Natya Shastra - Gadharva UpaVeda

Natya Shastra 
(Gandharva UpaVeda)

Natyashastra is the most detail and elaborate of all treatises on drama and acting ever written in any language and is regarded as the oldest surviving text on stagecraft in the world. Natyashastra demonstrates every facet of drama covering areas like music, stage-design, make up, dance and virtually every aspect of stagecraft. Natyashastra was attributed to the Sage Bharata (No connection with Bharata of Ramayan or King Bharata of Mahabharta).

Background of Natyashastra:

Natyashastra composed of two words, Natya means Dramaic Art, and Shastra means holy writ dedicated to a particular field of knowledge. The Natyashastra consists of six thousands sutras and has been divided into some thirty six chapters. The background of Natyashastra is framed in a situation where a number of Munis approach Bharata to know about the secrets of NatyaVeda. The answer to this question comprises the rest of the Natyashastra book.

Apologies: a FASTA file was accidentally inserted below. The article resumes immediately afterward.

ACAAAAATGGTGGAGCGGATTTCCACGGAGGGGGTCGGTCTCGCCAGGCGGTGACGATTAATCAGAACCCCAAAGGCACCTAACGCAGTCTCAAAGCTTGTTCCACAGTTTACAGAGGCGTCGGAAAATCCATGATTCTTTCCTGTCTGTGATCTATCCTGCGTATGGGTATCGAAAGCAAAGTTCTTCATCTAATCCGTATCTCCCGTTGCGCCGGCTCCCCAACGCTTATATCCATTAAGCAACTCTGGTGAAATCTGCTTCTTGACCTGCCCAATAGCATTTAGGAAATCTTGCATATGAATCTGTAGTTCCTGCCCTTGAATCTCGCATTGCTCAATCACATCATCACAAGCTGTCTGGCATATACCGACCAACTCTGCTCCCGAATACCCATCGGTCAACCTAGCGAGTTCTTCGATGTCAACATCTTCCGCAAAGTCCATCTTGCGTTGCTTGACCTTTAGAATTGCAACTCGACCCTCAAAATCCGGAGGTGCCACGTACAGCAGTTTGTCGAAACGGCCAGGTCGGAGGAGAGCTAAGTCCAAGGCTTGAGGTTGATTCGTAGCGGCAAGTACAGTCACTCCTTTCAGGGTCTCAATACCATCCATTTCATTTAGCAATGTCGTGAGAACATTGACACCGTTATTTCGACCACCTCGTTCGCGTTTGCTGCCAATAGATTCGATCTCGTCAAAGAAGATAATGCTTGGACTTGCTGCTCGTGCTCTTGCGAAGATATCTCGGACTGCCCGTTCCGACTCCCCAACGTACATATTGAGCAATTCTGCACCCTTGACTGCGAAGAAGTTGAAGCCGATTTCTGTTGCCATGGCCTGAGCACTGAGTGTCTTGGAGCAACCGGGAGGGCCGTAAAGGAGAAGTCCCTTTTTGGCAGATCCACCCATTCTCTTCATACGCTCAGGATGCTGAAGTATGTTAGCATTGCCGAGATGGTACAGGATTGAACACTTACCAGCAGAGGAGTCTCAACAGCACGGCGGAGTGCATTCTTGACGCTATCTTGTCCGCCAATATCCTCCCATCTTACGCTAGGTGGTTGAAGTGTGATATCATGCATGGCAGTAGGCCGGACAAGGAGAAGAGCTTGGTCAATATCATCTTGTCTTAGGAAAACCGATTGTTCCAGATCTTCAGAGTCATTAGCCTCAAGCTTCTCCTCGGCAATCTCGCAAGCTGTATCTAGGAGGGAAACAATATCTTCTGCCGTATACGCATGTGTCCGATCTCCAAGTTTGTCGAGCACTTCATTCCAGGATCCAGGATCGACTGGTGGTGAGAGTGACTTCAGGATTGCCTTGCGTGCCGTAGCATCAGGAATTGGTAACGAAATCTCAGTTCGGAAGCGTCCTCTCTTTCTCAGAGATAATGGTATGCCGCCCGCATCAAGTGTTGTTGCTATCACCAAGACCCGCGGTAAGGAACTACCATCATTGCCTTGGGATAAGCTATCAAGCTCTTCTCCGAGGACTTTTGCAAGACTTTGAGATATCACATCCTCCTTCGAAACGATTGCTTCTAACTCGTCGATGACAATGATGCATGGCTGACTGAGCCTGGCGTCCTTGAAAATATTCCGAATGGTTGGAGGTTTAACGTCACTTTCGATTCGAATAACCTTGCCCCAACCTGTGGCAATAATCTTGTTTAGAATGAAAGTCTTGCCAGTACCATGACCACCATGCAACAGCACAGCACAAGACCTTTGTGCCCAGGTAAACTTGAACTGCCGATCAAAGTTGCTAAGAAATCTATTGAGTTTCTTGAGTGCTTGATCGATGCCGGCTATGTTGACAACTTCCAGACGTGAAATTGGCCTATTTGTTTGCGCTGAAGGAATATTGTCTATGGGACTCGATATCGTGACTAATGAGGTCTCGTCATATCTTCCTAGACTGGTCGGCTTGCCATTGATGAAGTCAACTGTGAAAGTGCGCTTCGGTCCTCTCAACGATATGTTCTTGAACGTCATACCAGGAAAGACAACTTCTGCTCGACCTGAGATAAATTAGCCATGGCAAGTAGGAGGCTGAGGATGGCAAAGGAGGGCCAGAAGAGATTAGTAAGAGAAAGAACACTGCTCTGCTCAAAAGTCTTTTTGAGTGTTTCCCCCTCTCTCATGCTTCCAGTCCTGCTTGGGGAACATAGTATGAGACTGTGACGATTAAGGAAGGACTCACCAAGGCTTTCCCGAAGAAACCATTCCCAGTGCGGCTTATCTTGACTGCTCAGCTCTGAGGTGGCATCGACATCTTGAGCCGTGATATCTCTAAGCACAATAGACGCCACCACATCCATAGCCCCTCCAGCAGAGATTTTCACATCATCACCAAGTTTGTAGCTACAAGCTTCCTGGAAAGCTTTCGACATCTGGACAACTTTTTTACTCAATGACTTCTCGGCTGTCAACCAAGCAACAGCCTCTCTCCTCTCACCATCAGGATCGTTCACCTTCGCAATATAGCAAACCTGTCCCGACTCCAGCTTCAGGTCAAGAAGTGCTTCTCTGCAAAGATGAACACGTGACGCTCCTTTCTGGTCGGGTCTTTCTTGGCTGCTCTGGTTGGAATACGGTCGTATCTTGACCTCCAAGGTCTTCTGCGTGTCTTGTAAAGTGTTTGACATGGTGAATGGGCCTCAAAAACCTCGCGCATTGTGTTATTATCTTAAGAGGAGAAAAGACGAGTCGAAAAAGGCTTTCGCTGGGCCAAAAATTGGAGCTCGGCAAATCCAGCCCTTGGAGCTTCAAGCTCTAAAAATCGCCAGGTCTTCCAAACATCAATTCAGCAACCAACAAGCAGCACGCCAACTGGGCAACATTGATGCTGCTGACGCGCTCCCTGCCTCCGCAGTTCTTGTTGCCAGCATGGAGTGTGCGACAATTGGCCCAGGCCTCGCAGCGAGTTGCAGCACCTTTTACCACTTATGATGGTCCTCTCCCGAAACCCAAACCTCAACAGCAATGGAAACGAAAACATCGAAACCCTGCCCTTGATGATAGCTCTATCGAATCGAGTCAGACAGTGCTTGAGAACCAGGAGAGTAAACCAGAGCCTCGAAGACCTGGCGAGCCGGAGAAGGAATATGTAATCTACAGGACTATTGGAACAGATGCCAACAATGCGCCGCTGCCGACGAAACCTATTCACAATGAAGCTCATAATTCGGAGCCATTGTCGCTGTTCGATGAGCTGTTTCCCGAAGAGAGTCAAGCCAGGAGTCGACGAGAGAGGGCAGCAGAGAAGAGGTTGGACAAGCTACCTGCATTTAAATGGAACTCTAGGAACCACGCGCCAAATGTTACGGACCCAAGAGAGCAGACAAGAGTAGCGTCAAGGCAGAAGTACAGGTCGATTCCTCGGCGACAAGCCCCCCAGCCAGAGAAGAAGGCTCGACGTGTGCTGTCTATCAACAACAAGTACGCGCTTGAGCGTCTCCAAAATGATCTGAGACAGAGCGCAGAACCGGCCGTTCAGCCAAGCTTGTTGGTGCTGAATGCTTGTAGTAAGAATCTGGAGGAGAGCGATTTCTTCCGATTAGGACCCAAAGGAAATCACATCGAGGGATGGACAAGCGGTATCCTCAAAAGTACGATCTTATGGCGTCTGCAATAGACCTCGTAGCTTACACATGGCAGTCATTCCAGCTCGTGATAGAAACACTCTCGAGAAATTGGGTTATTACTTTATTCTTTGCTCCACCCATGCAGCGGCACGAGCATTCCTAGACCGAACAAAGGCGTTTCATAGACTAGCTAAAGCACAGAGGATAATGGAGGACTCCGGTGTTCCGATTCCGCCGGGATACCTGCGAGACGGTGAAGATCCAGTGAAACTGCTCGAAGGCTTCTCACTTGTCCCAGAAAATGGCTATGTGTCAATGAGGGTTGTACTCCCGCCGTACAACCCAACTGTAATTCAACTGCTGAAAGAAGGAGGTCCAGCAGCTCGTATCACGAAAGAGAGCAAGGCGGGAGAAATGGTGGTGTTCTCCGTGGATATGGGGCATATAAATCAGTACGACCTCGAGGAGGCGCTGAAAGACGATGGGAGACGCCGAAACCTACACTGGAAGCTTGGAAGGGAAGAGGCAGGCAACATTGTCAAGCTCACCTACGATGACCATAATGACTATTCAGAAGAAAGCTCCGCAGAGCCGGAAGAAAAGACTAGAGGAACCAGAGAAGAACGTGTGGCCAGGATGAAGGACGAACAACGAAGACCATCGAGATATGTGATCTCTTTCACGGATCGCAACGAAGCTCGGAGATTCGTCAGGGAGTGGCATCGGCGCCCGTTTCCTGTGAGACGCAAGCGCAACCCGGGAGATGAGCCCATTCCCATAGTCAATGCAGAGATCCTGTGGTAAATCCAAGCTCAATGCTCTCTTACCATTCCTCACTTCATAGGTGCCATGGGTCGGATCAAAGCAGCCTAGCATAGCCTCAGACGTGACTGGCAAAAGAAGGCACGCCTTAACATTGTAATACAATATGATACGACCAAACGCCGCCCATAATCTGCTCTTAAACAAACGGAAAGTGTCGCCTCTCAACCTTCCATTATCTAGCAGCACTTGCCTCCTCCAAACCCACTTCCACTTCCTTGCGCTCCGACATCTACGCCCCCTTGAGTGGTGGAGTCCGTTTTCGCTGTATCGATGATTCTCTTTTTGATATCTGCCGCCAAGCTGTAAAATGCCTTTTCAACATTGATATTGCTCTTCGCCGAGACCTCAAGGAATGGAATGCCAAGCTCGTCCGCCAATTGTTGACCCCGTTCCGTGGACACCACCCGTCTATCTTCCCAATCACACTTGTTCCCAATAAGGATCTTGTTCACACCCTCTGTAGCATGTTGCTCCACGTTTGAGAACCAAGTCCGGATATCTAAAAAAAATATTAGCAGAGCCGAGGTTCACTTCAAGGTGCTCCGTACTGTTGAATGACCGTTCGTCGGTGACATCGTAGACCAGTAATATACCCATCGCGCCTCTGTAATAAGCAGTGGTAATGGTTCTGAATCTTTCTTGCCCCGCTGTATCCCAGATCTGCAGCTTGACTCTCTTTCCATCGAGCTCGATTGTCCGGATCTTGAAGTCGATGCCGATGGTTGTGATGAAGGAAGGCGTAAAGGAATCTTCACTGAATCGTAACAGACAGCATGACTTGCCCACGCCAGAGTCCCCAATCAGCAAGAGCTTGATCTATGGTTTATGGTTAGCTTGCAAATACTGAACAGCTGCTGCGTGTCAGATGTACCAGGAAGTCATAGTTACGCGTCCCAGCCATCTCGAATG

Lord Brahma created the fifth veda called Natyaveda (Natya = Drama, Veda = Knowledge, thus the art of drama), which can be studied and practiced by everybody. Natyaveda was handed over to Indra and Indra handed it over to Bharata.  While creating this Natyaveda, Brahma adopted its constituents from four Vedas, such as:         

  •  Pathya (Text) including the art of Recitation and Execution in performance taken from the Rig Veda.
  • Geet (Songs) including instrumental Music from the Sama Veda
  • Abhinaya (Histrionics, Acting) the technique of expressing the poetic meaning of the text and communicating it to the spectator from the Yajur Veda,
  • Rasa (Sentiments) or aesthetic experience from the Atharva Veda

Subordinate vedas called Upavedas were also connected with Natyaveda such as:  
  • Ayur Veda was used to show expressions of diseases, their symptoms & certain mental moods
  • Dhanur Veda (archery) was made use of in the representation of fights on the stage
  • Gandharv Veda was used in the preliminaries and in the actual performance of drama
  • Shilpa Veda (architectural science) was necessary for construction of the playhouse